I’m so happy when a restaurant’s culinary team keeps working to get better. Whitfield, the restaurant in Ace Hotel, is a better place to eat than when it opened a little more than a year ago. It’s solved most of its consistency issues (and does justice to the impeccably sourced steaks) and now is a destination restaurant for both hotel guests Pittsburghers. I’m smitten with the tender, luscious duck-leg confit served with bittersweet grapefruit marmalade, crisp shredded potatoes and charred escarole. Desserts, as always, are spectacular.
East Liberty: 120 S. Whitfield St.; 412/626-3090,

PHOTO BY Erin Kelly


Hot Stuff: Udipi Cafe
Udipi Cafe, tucked into a small nook on Old William Penn Highway in Monroeville, is the region’s epicenter of vegetarian Indian cuisine. The restaurant is best known for its dosas — fermented rice-flour pancakes filled with ingredients such as potatoes, chutneys and cheese. Curries such as chana masala, baingan bharta and matar paneer also are worth ordering.
4141 Old William Penn Highway, Monroeville; 412/373-5581


Danielle Felix
CURE | Chef de Cuisine
Danielle Felix took her first service-industry job when she was 20. After working in several restaurants, she started a catering business that worked on the sets of independent films and commercials  in Los Angeles. She moved to Pittsburgh in 2014 after her husband took a job here. Felix worked at Salt of the Earth in Garfield until it closed in 2015 and then moved to Cure in Upper Lawrenceville. She became the restaurant’s chef de cuisine in September 2016. 

What’s it like working as chef de cuisine at one of the most recognized restaurants in Pittsburgh?
It’s a lot of fun, and it’s a lot of work. I almost feel like we’re in a sheltered world; we work long hours and you don’t see too much outside of it. But it’s amazing being able to work with Justin [Severino, Executive Chef and Co-owner of Cure]. He’s a wealth of knowledge. I wouldn’t want to do anything else.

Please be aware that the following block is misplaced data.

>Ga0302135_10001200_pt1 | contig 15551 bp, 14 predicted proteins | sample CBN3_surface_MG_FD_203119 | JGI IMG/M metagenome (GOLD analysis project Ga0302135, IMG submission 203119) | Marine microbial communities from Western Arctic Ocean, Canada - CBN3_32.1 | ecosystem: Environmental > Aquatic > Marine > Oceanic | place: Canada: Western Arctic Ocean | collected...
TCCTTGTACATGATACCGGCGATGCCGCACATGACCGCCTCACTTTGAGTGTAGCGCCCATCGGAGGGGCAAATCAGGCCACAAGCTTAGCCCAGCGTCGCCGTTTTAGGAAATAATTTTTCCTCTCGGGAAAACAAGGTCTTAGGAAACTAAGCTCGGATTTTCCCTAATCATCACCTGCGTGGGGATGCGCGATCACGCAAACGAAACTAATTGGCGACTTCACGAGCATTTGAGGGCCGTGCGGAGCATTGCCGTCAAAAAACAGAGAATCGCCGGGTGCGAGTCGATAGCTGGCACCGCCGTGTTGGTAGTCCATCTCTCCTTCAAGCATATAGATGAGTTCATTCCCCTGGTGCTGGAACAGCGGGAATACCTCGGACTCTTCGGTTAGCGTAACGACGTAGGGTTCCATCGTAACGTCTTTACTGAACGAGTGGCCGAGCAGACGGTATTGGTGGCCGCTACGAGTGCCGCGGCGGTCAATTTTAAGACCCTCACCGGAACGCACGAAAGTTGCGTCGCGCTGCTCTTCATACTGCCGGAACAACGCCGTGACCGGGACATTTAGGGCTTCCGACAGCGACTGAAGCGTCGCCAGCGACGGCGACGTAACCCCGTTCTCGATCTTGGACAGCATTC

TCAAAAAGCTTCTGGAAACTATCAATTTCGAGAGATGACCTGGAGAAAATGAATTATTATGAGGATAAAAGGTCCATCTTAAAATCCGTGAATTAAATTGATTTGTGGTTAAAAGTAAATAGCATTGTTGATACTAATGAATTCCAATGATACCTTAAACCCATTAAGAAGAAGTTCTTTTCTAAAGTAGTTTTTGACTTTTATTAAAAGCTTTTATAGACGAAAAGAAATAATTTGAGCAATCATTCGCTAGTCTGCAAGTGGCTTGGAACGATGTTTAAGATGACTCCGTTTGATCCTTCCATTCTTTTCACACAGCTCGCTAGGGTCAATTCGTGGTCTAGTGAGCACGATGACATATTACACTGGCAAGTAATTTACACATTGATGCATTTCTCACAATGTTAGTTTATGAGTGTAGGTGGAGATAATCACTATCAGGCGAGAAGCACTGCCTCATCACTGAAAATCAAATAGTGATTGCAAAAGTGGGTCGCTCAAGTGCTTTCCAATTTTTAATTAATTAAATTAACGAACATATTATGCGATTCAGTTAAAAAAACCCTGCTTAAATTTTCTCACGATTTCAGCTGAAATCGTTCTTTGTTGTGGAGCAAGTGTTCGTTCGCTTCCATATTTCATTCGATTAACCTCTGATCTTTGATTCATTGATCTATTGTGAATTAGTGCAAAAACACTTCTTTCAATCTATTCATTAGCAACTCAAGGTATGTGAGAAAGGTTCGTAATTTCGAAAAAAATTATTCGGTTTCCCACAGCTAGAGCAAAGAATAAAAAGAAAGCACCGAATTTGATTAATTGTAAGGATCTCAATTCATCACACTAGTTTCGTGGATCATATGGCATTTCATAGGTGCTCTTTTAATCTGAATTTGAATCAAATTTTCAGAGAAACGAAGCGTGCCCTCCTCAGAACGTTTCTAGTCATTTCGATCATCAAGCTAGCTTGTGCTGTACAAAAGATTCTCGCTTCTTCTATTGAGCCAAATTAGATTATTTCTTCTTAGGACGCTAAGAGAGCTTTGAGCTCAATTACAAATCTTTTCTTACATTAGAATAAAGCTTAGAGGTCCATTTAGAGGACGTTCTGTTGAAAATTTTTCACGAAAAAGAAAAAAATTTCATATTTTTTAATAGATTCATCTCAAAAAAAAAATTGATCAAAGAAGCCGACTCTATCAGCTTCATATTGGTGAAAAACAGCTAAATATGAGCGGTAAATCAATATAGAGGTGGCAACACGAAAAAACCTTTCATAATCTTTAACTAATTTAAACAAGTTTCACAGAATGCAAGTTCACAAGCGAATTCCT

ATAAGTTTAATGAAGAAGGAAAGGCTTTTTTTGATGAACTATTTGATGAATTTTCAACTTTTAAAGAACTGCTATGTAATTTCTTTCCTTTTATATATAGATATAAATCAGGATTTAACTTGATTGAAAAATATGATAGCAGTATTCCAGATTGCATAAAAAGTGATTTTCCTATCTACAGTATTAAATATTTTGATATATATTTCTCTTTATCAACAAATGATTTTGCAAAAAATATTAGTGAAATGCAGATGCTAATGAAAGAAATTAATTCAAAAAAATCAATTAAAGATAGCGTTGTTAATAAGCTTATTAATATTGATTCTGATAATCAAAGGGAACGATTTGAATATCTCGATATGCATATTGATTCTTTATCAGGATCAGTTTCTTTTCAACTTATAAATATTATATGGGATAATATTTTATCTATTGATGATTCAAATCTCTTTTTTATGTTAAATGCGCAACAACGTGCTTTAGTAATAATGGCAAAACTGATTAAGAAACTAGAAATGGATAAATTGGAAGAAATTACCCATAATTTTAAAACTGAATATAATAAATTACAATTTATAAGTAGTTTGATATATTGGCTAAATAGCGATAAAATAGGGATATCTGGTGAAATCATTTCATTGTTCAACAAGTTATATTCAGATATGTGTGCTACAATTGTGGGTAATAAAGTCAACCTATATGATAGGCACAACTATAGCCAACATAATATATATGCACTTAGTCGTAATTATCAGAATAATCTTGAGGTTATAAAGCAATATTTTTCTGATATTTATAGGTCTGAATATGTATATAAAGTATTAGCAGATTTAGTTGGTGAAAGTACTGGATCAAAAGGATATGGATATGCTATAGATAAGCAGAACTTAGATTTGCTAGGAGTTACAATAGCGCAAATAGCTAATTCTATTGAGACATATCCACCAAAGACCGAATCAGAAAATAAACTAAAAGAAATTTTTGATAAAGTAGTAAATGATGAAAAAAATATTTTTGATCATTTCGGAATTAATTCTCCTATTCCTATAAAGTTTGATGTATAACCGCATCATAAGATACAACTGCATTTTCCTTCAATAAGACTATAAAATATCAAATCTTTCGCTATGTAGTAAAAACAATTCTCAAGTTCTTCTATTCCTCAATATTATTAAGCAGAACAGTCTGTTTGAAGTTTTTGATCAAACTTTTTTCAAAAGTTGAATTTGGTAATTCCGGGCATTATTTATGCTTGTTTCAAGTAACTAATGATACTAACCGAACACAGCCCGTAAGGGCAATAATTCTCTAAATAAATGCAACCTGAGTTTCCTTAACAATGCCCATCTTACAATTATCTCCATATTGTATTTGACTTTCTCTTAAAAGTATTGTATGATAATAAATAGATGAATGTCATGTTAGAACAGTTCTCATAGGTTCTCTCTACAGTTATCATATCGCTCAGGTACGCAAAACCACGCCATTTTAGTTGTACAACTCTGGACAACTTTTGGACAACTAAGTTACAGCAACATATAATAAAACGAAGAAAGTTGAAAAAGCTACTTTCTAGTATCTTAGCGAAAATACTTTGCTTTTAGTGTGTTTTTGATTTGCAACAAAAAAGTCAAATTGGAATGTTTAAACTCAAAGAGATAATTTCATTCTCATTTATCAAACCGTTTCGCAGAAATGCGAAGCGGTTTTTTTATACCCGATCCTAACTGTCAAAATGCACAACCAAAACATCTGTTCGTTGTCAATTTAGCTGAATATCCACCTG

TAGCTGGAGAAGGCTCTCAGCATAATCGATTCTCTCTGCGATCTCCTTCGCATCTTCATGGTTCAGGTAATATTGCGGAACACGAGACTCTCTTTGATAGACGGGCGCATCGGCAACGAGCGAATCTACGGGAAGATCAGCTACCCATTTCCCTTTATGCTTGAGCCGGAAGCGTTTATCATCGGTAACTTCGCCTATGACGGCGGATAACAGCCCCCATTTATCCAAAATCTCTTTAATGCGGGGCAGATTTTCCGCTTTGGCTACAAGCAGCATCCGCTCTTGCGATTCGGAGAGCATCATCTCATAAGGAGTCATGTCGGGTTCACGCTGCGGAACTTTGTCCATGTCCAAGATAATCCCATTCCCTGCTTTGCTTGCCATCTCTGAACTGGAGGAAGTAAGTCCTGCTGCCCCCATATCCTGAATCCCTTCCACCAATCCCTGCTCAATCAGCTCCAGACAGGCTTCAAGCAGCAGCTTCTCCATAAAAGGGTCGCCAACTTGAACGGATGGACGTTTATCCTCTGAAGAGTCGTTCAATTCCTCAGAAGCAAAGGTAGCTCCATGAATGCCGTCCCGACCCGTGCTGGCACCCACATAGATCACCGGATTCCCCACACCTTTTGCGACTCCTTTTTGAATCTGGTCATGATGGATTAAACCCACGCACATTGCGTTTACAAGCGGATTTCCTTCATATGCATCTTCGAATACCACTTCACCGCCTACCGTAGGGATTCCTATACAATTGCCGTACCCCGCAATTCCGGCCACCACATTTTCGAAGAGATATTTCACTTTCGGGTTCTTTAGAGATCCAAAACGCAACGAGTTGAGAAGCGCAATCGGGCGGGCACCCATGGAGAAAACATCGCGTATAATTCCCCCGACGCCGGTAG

You stepped up in the wake of tragedy [a car accident severely injured former chef de cuisine Zach Behm].  
I was sous chef at the time, and Zach and I were very close. The need was there to keep the restaurant running and Justin was out of town and someone had to do it. Zach had taught me a lot about running the restaurant, and Nate [Hobart, Chef de Cuisine of Morcilla] came in one morning and ran me through the rest of it. I wasn’t expecting to get the job or trying to be the chef, but I care for the restaurant and tried my best to make it work in light of this terrible situation.  
What currently is inspiring your cooking?  
We just started making our own bread at Cure a few months ago. That’s what’s really catching me right now. One of our chefs came to us with his own starter and a recipe for focaccia, and I had my own starter at home. We combined those and came up with a recipe that we all loved. Now I’m working on other bread recipes. Natural fermentation is a pretty incredible thing. You mix flour and water, and it turns into something that you can make food with.

Categories: Eat + Drink Features